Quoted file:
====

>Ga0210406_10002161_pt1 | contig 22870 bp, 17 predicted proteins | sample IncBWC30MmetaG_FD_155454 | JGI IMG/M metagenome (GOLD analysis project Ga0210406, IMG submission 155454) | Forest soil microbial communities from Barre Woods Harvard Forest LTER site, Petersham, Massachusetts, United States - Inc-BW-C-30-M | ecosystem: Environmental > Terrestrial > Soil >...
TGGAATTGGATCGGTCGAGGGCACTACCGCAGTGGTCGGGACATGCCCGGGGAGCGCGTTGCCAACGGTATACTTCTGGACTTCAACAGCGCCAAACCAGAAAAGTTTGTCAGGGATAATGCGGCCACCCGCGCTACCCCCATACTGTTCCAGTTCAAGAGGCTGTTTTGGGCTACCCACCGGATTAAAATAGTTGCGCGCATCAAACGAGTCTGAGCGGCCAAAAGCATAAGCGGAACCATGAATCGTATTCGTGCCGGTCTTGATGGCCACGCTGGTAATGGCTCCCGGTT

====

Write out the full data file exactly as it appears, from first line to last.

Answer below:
>Ga0210406_10002161_pt1 | contig 22870 bp, 17 predicted proteins | sample IncBWC30MmetaG_FD_155454 | JGI IMG/M metagenome (GOLD analysis project Ga0210406, IMG submission 155454) | Forest soil microbial communities from Barre Woods Harvard Forest LTER site, Petersham, Massachusetts, United States - Inc-BW-C-30-M | ecosystem: Environmental > Terrestrial > Soil >...
TGGAATTGGATCGGTCGAGGGCACTACCGCAGTGGTCGGGACATGCCCGGGGAGCGCGTTGCCAACGGTATACTTCTGGACTTCAACAGCGCCAAACCAGAAAAGTTTGTCAGGGATAATGCGGCCACCCGCGCTACCCCCATACTGTTCCAGTTCAAGAGGCTGTTTTGGGCTACCCACCGGATTAAAATAGTTGCGCGCATCAAACGAGTCTGAGCGGCCAAAAGCATAAGCGGAACCATGAATCGTATTCGTGCCGGTCTTGATGGCCACGCTGGTAATGGCTCCCGGTT